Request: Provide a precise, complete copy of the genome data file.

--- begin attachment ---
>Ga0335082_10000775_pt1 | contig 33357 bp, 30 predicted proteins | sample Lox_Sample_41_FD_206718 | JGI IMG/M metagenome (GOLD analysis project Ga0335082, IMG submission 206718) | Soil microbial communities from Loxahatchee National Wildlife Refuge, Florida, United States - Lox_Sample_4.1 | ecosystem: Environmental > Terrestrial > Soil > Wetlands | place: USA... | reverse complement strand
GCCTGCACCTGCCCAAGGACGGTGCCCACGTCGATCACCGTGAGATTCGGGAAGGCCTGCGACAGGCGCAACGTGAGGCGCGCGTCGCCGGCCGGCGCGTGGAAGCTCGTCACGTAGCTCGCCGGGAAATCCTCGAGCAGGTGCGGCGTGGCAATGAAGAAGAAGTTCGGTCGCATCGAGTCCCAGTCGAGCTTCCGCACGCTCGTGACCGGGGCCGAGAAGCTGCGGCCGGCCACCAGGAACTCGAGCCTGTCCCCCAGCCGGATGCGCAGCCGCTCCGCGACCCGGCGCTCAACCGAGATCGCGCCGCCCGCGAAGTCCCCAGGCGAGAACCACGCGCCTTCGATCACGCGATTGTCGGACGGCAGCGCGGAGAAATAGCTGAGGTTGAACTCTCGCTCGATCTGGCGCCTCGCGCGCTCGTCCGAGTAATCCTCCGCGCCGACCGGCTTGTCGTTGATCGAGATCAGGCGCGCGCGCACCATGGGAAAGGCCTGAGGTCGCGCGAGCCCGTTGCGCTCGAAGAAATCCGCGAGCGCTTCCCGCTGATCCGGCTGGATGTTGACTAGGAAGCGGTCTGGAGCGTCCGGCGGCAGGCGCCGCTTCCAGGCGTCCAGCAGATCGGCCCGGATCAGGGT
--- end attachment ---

>Ga0335082_10000775_pt1 | contig 33357 bp, 30 predicted proteins | sample Lox_Sample_41_FD_206718 | JGI IMG/M metagenome (GOLD analysis project Ga0335082, IMG submission 206718) | Soil microbial communities from Loxahatchee National Wildlife Refuge, Florida, United States - Lox_Sample_4.1 | ecosystem: Environmental > Terrestrial > Soil > Wetlands | place: USA... | reverse complement strand
GCCTGCACCTGCCCAAGGACGGTGCCCACGTCGATCACCGTGAGATTCGGGAAGGCCTGCGACAGGCGCAACGTGAGGCGCGCGTCGCCGGCCGGCGCGTGGAAGCTCGTCACGTAGCTCGCCGGGAAATCCTCGAGCAGGTGCGGCGTGGCAATGAAGAAGAAGTTCGGTCGCATCGAGTCCCAGTCGAGCTTCCGCACGCTCGTGACCGGGGCCGAGAAGCTGCGGCCGGCCACCAGGAACTCGAGCCTGTCCCCCAGCCGGATGCGCAGCCGCTCCGCGACCCGGCGCTCAACCGAGATCGCGCCGCCCGCGAAGTCCCCAGGCGAGAACCACGCGCCTTCGATCACGCGATTGTCGGACGGCAGCGCGGAGAAATAGCTGAGGTTGAACTCTCGCTCGATCTGGCGCCTCGCGCGCTCGTCCGAGTAATCCTCCGCGCCGACCGGCTTGTCGTTGATCGAGATCAGGCGCGCGCGCACCATGGGAAAGGCCTGAGGTCGCGCGAGCCCGTTGCGCTCGAAGAAATCCGCGAGCGCTTCCCGCTGATCCGGCTGGATGTTGACTAGGAAGCGGTCTGGAGCGTCCGGCGGCAGGCGCCGCTTCCAGGCGTCCAGCAGATCGGCCCGGATCAGGGT